Sidelines: Worth your weight in gold

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Are you worth your weight in gold?

Dave Martinez signed a contract earlier this week to manage the Washington Nationals for three years at the bargain price of $2.8 million. Now I normally have a pretty strong adverse reaction to calling any amount of millions “bargain,” but in the context of Major League Baseball, this time it might actually be appropriate.

Last season, three people tied for highest-paid manager in MLB: Bruce Bochy of the San Francisco Giants, Joe Maddon of the Chicago Cubs and Mike Scioscia of the Los Angeles Angels, each making $5 million last season alone.

That converts to about 268 pounds of gold, which just glancing at some photos, is probably more than those guys weigh. You know you’ve got it made when you’re making more than your own weight in gold every year.

That would be well more than their fair share though. If all the already-mined gold in the world was split up according to body weight, humanity would get slightly less than six-hundredths of a percent on the pound.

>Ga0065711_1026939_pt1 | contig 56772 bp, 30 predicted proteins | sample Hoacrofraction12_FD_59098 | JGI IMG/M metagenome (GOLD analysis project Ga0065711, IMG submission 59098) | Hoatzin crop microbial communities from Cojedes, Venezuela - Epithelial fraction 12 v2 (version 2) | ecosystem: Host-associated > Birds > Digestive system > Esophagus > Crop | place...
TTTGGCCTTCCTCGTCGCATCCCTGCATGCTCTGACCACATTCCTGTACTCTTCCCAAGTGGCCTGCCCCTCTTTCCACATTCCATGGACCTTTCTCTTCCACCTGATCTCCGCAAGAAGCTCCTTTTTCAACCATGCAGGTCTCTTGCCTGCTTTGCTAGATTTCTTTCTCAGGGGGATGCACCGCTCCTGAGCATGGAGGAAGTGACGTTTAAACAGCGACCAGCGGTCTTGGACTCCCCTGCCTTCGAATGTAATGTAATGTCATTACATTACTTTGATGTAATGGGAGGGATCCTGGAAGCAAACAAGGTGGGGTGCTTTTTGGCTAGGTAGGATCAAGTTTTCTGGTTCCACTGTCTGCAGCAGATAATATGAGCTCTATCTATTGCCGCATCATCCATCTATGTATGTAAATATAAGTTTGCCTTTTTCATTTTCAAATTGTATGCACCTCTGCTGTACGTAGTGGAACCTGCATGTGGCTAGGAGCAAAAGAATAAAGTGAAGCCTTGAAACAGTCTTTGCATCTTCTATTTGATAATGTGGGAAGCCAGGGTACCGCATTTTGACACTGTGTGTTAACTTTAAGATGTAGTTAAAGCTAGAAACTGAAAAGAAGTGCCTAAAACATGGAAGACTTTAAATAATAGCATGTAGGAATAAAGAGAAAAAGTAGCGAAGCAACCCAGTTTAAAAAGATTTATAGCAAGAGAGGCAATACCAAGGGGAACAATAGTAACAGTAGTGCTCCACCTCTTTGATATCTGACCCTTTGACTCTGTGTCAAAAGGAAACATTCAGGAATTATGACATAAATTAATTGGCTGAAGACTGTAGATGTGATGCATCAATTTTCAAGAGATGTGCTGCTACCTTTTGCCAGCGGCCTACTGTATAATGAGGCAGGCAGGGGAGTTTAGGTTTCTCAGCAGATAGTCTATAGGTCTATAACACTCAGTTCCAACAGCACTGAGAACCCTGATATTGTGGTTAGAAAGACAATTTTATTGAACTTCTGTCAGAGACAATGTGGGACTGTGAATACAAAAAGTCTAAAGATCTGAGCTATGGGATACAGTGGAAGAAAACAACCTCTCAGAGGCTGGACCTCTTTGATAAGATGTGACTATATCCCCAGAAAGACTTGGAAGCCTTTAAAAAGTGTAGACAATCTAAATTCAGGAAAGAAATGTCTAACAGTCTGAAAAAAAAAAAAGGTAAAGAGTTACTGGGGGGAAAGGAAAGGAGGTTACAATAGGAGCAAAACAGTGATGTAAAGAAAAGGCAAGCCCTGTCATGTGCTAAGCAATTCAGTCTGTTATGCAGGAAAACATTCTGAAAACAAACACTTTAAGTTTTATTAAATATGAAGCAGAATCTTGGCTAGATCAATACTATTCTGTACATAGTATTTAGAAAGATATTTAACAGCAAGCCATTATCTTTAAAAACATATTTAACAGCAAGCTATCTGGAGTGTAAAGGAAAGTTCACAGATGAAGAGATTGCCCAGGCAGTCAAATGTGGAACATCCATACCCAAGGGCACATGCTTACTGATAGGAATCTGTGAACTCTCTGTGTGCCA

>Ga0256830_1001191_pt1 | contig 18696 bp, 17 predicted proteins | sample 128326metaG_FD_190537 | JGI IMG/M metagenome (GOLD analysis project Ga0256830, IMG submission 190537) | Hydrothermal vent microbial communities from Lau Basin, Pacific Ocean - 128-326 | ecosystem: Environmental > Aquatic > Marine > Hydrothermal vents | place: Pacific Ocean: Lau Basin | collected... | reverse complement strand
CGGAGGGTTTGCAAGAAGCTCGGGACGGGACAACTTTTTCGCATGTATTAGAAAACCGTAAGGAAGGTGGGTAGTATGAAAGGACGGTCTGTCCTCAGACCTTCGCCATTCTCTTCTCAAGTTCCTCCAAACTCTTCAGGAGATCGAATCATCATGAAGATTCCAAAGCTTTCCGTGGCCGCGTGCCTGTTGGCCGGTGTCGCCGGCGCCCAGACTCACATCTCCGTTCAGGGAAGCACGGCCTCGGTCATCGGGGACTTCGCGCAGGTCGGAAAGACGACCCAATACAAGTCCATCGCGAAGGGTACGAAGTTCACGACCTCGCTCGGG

For a 200-pound person, that’s still around $2,000. I fully advocate for this course of action.

But let’s say the rest of us don’t care about gold; it’s only those miserly baseball managers who demand the stuff. There are 30 MLB teams and while contract details aren’t public, online sources estimate that the average manager makes $1.4 million a season.

That’s about 1,100 pounds of gold in salary obligations each year. If gold was to be used for nothing else and everyone contributed their gold to the effort, humanity could continue to pay baseball managers at their current salaries in gold for 11,000 years.

Of course, that assumes a lot of things will be constant that almost certainly won’t be. MLB is looking to add two new teams in the not-too-distant future.
Inflation is subject to a great deal of uncertainty, but at 3 percent per year, the salary obligations would reach $860,990,000 a year. Of course, gold prices have historically risen faster than inflation, so our supply might even last longer.

The important thing to know is how to measure your value. Know in your heart that you’re worth your weight in gold to someone out there, even though it probably isn’t your employer.